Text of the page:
5 Incredibly Useful Tips from Top Startup Founders

photo by Irida Mete. 

photo by Irida Mete. 

When Create & Cultivate founder Jaclyn Johnson took to the Shopstyle Stage on Saturday for the Startup 101 panel the first question on everyone's mind was, "Who makes that amazing chair?" (Bend Goods for the goods FYI.) The second, of course, was "What can I glean from these founders?"

From Ariel Kaye CEO founder of Parachute telling Cultivators "Being a founder is the best and worst thing ever, all the time," to Carly de Castro co-founder of Pressed Juicery joking, "I didn't know any entrepreneurs. I didn't know anything about business. And I thought well if I can learn to make juice, how hard can it be? It was really hard," there was so much note taking, nodding, and knowledge dropping. So we're recapping the best of the best to encourage and aid you with your entrepreneurial dreams. 


Josh Zad, founder of Alfred Coffee told the audience, "Coffee is a timeless beverage. I opened the cafe and I became obsessed with it. I'm focussed 100% on food and beverage." 

Gabby Etrog Cohen SVP of Brand Strategy at SoulCycle echoed this sentiment. "I'm not a founder," she told the crowd, "but I am SoulCycle's 5th corporate employee and helped grow the brand from four to 60 studios. We deliver service, we don't sell. It's of utmost importance for our riders to feel like family and to feel like from the moment they walk through our doors to the moment they leave they have someone who cares about them. It's why after six years I'm still so committed to the company."

"My soul," said Carly de Castro, "is part of this brand." 

"My soul is part of this brand."

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If people aren't initially following or engaging, but you have a brand and a social strategy that you believe in, you can use that to carry you through until they do. Get your grid right but also stick to your vision. 

"Coffee is infinitely sharable," said Josh Zad, "and the trending coffee shop phase took off at the same time as Instagram. But we had a strong social media strategy from day one. The same way we treated developing our menu and customer service strategy we had a focus on social media that we stuck to. When not that many people were following or engaging with us, we didn't get upset or change it all up. We stuck to the plan." 

photo by Sarah Natasha. 

photo by Sarah Natasha. 


One of the most important questions you can ask yourself is "What problem am I solving?" It's a very simple question, but it's something that goes a long way. And if it's a problem that someone has already solved, ask yourself, "How am I doing it differently?" 

There can be many solutions to one problem. 

"We are a commodity product at the core of our business," said Ariel Kaye, "but there is also this movement around investing in yourself. One of my biggest ah-ha moments was that I didn't know where to go to buy these products and none of my friends knew where to go either. I had a brand background and I couldn't believe there weren't brands people were loving. You spend a third of your life in bed and yet none of these companies were asking me how I was sleeping at night or suggesting that I could do something differently to enhance my sleep."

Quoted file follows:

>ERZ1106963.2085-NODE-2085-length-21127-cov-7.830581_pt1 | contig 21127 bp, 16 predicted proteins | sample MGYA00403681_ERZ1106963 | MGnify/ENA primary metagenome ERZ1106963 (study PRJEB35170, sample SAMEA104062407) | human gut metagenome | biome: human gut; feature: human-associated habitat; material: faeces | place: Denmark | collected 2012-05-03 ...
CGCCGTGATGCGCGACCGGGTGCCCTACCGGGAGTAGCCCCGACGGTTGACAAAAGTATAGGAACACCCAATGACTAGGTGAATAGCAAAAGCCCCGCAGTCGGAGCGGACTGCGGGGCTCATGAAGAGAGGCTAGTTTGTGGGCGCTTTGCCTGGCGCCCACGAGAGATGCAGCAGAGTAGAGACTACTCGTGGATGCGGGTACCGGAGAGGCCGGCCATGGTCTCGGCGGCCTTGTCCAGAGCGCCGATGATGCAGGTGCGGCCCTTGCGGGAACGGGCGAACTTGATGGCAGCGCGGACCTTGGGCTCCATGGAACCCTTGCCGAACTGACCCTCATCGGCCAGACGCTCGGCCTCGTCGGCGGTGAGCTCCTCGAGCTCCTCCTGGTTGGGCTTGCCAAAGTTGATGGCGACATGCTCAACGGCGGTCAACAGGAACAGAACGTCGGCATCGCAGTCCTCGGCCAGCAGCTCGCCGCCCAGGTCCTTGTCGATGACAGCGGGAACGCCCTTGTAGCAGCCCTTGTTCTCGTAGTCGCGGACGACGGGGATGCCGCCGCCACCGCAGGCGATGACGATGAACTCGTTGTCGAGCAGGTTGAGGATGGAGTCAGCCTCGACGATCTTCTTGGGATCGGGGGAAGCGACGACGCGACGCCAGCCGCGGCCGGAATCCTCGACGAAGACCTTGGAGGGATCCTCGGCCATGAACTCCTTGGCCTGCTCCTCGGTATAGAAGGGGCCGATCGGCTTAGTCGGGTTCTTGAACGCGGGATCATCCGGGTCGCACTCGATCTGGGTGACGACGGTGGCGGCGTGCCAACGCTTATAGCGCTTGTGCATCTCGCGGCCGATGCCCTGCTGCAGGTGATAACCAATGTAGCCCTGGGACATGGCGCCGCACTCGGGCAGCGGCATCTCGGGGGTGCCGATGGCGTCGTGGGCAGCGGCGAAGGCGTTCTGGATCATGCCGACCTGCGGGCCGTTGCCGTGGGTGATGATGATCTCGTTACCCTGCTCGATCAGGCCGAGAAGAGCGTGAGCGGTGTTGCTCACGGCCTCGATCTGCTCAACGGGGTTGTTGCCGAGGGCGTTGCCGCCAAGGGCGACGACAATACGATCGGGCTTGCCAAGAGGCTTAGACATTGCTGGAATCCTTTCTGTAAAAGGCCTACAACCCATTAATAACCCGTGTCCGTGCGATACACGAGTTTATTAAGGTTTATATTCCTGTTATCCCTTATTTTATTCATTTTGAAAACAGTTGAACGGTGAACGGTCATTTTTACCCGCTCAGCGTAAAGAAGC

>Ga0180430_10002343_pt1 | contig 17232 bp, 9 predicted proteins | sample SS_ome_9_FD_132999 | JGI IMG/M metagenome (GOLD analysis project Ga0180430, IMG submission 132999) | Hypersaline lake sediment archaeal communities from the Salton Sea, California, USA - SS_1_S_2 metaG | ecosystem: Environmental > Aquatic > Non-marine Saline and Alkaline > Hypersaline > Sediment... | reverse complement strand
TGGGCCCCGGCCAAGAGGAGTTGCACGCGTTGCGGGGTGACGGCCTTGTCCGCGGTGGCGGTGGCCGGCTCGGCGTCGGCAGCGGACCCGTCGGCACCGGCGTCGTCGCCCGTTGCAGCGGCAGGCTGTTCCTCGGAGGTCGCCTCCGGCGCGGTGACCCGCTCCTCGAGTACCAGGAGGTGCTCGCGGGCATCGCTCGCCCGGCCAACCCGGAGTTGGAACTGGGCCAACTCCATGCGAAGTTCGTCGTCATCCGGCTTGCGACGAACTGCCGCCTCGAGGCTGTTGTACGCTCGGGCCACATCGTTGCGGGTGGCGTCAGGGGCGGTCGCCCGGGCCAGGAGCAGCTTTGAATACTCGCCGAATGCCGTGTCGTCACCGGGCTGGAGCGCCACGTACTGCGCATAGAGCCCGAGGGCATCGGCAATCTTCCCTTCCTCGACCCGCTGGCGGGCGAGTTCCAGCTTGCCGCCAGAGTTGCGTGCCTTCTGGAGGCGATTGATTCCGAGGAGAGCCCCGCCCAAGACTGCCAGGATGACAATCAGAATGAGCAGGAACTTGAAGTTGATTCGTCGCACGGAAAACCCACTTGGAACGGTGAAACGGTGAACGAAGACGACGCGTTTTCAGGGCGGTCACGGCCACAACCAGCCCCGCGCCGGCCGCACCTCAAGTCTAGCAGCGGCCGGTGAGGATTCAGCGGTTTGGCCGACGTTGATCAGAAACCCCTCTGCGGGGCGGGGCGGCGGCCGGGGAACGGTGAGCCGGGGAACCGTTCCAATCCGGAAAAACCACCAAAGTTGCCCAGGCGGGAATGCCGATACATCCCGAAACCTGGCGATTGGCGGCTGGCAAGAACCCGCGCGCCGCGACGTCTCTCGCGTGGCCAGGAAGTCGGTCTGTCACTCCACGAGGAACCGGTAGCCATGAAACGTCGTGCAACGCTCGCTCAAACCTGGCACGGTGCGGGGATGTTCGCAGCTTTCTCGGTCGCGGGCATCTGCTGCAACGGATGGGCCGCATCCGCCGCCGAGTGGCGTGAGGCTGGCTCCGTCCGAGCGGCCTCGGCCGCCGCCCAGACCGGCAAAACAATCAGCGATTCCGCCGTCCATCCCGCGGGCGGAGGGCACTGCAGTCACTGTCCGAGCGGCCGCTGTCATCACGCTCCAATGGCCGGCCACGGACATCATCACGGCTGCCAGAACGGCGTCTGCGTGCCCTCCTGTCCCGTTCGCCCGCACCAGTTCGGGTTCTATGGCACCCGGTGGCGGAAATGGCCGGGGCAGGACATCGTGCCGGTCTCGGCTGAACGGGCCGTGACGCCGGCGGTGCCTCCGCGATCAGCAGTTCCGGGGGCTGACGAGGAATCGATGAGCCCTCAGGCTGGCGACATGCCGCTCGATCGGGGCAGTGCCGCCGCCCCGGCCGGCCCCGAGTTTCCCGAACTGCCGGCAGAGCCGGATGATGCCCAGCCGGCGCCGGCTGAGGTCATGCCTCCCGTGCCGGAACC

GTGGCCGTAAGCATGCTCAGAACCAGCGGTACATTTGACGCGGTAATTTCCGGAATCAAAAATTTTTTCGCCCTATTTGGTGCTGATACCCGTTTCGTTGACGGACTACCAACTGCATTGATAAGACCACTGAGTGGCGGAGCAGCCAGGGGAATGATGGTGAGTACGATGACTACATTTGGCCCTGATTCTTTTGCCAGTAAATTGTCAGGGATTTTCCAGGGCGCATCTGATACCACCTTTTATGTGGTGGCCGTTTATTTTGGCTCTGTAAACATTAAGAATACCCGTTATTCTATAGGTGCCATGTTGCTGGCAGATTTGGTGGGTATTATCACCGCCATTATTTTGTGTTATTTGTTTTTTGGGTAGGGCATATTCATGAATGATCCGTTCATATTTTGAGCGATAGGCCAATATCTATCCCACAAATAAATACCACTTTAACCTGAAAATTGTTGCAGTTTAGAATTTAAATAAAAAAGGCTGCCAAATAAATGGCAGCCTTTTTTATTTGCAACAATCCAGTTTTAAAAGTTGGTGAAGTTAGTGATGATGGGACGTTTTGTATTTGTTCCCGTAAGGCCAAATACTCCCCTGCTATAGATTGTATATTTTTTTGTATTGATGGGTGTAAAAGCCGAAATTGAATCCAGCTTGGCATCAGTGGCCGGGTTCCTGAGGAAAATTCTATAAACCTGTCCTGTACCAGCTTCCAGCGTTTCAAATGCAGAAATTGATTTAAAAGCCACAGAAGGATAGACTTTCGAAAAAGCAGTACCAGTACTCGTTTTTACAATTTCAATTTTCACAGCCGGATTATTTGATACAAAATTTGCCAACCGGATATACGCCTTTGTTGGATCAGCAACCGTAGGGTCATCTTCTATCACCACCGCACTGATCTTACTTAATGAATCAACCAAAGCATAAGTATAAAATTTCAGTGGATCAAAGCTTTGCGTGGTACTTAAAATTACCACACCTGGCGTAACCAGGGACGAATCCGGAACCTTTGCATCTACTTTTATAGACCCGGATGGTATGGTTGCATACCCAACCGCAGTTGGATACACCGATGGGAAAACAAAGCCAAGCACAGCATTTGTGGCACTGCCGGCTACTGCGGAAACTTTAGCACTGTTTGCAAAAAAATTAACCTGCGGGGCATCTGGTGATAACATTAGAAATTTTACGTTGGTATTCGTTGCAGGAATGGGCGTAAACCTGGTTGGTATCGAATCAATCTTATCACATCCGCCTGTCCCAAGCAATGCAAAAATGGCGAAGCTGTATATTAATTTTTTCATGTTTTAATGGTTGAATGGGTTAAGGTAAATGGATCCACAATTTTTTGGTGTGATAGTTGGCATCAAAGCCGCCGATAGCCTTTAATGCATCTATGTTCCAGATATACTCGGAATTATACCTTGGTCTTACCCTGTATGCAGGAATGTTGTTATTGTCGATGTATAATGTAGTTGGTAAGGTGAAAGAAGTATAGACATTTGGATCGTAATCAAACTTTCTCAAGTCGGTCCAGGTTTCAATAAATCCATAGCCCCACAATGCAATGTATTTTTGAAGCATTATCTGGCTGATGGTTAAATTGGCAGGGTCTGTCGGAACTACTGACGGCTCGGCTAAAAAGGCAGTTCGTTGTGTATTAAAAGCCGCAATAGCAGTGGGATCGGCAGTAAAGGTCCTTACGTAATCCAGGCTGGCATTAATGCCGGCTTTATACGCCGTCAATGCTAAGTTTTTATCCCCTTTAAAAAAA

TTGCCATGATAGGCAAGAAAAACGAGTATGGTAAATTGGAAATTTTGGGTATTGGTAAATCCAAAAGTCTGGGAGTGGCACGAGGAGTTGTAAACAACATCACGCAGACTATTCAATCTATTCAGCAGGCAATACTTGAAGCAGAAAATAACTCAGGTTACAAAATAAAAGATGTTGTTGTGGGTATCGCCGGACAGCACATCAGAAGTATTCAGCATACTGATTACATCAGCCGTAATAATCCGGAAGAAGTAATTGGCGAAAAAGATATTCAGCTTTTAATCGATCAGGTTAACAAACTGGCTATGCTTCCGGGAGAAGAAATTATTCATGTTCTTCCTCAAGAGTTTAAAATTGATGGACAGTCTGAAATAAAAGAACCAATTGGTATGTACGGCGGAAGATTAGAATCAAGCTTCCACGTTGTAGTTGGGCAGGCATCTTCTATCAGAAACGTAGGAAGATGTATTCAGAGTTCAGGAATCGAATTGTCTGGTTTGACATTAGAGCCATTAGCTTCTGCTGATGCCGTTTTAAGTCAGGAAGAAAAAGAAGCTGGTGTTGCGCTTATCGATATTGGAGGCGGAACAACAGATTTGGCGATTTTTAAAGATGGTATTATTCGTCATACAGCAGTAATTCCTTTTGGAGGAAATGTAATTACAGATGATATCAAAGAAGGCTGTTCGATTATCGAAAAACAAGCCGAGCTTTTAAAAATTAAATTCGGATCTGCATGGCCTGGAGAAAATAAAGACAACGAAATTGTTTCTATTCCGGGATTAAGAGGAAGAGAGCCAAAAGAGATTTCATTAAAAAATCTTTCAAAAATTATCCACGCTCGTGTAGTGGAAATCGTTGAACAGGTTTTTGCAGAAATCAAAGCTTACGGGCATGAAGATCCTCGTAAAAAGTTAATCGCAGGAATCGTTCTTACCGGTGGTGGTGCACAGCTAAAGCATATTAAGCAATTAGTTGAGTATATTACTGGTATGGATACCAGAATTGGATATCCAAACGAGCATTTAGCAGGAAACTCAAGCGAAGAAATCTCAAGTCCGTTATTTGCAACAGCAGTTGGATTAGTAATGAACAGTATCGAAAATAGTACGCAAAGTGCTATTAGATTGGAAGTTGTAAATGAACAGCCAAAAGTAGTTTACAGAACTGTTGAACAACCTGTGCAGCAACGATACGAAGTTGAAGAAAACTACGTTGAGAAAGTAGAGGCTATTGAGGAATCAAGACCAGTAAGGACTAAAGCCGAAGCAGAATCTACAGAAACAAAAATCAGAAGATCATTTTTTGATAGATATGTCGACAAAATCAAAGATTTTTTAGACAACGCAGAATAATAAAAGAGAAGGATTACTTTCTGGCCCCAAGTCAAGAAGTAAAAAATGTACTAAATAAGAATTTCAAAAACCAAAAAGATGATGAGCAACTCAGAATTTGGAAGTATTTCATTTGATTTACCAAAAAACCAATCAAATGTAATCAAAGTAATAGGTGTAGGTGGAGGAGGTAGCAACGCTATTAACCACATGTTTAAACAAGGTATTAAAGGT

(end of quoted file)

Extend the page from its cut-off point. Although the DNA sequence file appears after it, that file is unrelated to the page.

"As a brand," Kaye added, "you should keep circling back to that core question." 


Ivka Adam, founder of Iconery whose company was part of Amplify, one of the top accelerators in Los Angeles, talked about the difference between incubators and accelerators.

"Incubators" explained Adam, "give space and a little bit of money to a company with an idea to get it off the ground. An accelerator is one step beyond that. It's for a company with fully formed idea and most often you get somewhere between $50,000-$250,000 to take your idea to launch. After a year of forming the idea, we had a working prototype and our manufacturing figured out, and we were starting to sell, which is when we got accepted into Amplify. Three months later we were able to raise our seed round."

Ariel Kaye chimed in on the importance of accelerators as well, telling the audience, "I was also in an accelerator and I have to say when you are are a sole founder and you feel like you are an island of one, being with other founders who are in that grind with you is a lifesaver."


Key hires are part of the founder struggle. (Along with "founder depression," something Ivka Adam told the audience "is very real.")

Creating the right team takes time, patience, and sacrifice, but it will also make all the difference in your business. Gabby Cohen shared "We like to say, if you have the right people on the bus, it doesn't matter where the bus is going. You change direction every 90 days." Ariel Kaye said something similar, "With hires you don't always need people to reinvent the wheel. You want people who've watched boats burned."

Hiring practices: "You want people who've watched boats burned."

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"Spend the money on talent," said Josh Zad. "Do not lose that person that's maybe a little more expensive. It will payoff in the long run."


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